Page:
Orbital Sciences (NYSE:OA) and Alliant TechSystems (UNKNOWN:ATK.DL) sucked a lot of oxygen out of the room in April, when the companies announced plans to merge their space businesses into a new company to be known simply as "Orbital ATK." The merger echoed Boeing's (NYSE:BA) and Lockheed Martin's (NYSE:LMT) 2005 formation of what is now known as United Launch Alliance, and heralded a continued concentration of power in the space launch industry.
These two mergers are the most recent and the most famous of mergers in America's space industry. But there's one more you may not yet have heard of: GenCorp (NYSE:AJRD).
You might not have heard of GenCorp, which lacks a "space-y" or "launch-y" name. So here's a name that may ring a clearer bell: Aerojet Rocketdyne. This is the name of GenCorp's space arm, which contributes the vast majority of GenCorp's revenue. (GenCorp also has a real estate business, which contributed all of $5.7 million in sales in 2013.) It includes GenCorp's own Aerojet rocket motors business, as well as Rocketdyne, the rocket engine business purchased from United Technologies last year.
So while GenCorp may not leap right off the launchpad and scream "space business" to you, it's still a force to be reckoned with.
Two projects to keep GenCorp flying
GenCorp last week made two big announcements of note for space investors. On Wednesday, the company said it has completed its second test of a "Large Class" second-stage solid rocket motor for the U.S. Air Force. This test was performed as part of a USAF contract aiming to develop "multiple future common strategic propulsion systems" for use in government space launches.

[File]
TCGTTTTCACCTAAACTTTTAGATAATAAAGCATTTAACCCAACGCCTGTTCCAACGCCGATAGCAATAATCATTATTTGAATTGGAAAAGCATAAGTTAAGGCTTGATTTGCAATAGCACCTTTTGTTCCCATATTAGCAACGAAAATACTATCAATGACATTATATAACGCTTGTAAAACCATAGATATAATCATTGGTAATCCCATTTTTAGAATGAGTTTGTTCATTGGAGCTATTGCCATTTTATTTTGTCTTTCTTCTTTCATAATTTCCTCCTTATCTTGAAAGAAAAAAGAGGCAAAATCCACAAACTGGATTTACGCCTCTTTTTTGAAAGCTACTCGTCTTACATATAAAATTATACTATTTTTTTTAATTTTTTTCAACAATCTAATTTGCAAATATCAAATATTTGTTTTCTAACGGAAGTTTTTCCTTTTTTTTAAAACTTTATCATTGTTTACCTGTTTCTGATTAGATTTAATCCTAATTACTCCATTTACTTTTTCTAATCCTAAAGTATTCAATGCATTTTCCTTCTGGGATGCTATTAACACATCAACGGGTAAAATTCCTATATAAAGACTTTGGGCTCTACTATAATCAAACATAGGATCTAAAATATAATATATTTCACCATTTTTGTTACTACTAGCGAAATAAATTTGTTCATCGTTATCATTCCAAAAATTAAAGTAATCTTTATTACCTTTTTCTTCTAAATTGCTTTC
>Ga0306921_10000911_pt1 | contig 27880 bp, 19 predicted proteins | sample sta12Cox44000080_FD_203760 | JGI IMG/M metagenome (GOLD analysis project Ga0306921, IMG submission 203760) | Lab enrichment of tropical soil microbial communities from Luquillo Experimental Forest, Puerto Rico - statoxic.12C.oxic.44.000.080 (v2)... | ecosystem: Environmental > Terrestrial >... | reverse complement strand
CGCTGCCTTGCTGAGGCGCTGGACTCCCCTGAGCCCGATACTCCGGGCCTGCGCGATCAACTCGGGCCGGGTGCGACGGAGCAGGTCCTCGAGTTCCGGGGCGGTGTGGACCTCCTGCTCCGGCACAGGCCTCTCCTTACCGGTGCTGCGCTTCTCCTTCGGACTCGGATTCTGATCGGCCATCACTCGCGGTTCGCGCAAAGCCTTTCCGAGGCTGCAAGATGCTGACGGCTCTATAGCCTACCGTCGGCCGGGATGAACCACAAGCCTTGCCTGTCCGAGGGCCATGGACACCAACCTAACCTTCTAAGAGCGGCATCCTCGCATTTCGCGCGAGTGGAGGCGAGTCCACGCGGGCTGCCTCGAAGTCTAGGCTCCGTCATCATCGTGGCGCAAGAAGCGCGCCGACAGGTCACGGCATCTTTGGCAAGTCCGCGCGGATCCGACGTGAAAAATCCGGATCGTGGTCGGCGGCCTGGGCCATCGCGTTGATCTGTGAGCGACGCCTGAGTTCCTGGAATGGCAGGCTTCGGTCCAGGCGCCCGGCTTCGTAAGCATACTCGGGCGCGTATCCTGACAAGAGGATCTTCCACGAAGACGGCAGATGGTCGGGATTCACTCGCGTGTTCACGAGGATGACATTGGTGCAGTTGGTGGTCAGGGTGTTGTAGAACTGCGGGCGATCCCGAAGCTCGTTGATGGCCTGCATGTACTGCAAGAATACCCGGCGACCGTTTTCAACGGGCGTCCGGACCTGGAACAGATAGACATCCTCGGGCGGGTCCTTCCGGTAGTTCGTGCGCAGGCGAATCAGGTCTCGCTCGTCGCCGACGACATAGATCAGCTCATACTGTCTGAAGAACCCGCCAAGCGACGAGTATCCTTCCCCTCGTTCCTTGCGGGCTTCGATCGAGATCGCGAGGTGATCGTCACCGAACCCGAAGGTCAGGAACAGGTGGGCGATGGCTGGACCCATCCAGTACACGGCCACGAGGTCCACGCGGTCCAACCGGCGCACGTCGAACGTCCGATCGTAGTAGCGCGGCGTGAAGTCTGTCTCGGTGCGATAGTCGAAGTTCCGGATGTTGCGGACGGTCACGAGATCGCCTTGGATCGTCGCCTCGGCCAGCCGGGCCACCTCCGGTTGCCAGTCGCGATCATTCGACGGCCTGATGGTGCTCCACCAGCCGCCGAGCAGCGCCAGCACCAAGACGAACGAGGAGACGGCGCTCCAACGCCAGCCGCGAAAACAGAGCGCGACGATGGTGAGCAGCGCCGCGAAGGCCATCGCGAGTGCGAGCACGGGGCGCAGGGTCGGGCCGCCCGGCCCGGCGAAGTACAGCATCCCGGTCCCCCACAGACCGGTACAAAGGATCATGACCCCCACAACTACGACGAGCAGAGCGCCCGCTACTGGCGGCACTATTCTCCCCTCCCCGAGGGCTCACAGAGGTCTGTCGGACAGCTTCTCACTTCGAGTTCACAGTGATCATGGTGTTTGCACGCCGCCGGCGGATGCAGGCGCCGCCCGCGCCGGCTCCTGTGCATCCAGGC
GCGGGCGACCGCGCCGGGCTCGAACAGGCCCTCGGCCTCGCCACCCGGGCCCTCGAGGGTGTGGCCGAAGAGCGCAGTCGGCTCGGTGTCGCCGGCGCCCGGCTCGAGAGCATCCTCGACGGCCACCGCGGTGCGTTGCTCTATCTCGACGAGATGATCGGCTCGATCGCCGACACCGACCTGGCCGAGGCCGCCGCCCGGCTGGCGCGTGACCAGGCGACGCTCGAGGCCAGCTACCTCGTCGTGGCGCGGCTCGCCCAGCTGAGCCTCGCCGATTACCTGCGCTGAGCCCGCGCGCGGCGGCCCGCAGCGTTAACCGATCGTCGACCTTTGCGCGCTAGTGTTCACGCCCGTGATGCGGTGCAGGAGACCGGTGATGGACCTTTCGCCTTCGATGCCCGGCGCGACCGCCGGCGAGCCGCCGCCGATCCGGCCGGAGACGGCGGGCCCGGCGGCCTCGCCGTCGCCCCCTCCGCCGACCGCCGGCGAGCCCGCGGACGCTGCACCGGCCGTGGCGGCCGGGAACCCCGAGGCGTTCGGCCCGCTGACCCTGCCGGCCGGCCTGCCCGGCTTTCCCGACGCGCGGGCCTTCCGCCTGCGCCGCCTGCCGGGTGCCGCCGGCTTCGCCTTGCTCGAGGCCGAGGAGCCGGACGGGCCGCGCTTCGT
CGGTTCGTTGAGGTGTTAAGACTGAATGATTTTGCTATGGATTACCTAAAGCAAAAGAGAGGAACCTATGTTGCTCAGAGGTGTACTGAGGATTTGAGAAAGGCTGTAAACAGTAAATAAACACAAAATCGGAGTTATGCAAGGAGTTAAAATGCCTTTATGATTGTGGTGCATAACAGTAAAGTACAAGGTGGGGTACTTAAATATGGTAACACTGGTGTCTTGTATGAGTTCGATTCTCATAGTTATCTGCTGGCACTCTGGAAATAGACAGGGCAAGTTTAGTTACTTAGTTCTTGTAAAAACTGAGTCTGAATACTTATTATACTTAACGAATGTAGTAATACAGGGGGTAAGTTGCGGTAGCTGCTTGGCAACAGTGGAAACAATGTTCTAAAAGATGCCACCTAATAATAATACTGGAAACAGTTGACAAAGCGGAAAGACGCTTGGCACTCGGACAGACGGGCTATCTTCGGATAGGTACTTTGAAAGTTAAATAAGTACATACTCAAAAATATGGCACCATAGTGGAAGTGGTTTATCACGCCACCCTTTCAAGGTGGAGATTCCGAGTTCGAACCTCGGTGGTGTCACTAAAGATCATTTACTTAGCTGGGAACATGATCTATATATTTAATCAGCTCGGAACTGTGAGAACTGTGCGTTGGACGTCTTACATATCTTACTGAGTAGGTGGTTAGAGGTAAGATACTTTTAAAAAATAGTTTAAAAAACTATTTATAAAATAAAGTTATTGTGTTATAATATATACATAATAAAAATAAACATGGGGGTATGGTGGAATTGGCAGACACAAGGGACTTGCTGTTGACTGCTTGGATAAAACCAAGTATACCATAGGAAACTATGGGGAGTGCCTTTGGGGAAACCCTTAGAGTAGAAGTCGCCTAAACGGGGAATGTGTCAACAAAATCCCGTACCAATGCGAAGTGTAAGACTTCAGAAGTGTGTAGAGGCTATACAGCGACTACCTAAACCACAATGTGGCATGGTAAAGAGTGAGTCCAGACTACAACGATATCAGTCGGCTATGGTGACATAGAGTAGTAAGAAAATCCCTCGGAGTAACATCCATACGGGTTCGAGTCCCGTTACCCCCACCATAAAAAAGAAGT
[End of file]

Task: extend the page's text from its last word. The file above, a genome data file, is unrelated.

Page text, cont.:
Originally designed to power the second stage of the Peacekeeper ICBM, GenCorp's Large Class rocket engine has also been used to power Orbital's Minotaur IV rockets in launching government satellites. Presumably, last week's test was in furtherance of this project, but GenCorp revealed only that its test has confirmed that the Large Class engine can be used either as an upper-stage rocket engine or a booster (used in the initial stage of a launch to get a rocket quickly off the ground).
The second significant announcement, made Thursday, concerned GenCorp's work on the J-2X engine, a revived and improved version of the liquid oxygen/liquid hydrogen-fueled upper-stage engine used in Apollo-era NASA launches. GenCorp confirmed that it has completed testing on the J-2X, and that the improved engine now delivers 30% more thrust than its forebear of 40 years ago, and is "the highest performing human-rated upper-stage engine to be developed in nearly 40 years."
This development may be especially significant in light of recent Russian threats to deny U.S. astronauts carriage to the International Space Station aboard Russian rockets, after the current carriage contract expires in 2017. NASA is hard at work with its contractors to develop a homegrown U.S. "human-rated" spacecraft to replace the retired space shuttle fleet. GenCorp believes that its J-2X engine may fit the bill to power the second (high-altitude) launch stage of such a craft. The company noted, too, that its work on J-2X has applications to its testing of its RS-25 "Space Shuttle engine," four of which are expected to provide first-stage power to the space launch system that NASA is developing.
Are these two announcements as potentially explosive for GenCorp's business as the news we wrote about back in December -- the "Medium Class" motor contract that USAF may award GenCorp, potentially valued at $11 billion or more? Right now, it's hard to say. It depends on how many Minotaurs the government decides to buy. It depends on whether and when the SLS ever flies.
At the very least, though, GenCorp's several test successes with new rocket engines confirms that United Launch Alliance and Orbital ATK aren't the only game in town among "space companies." GenCorp, too, is one to watch.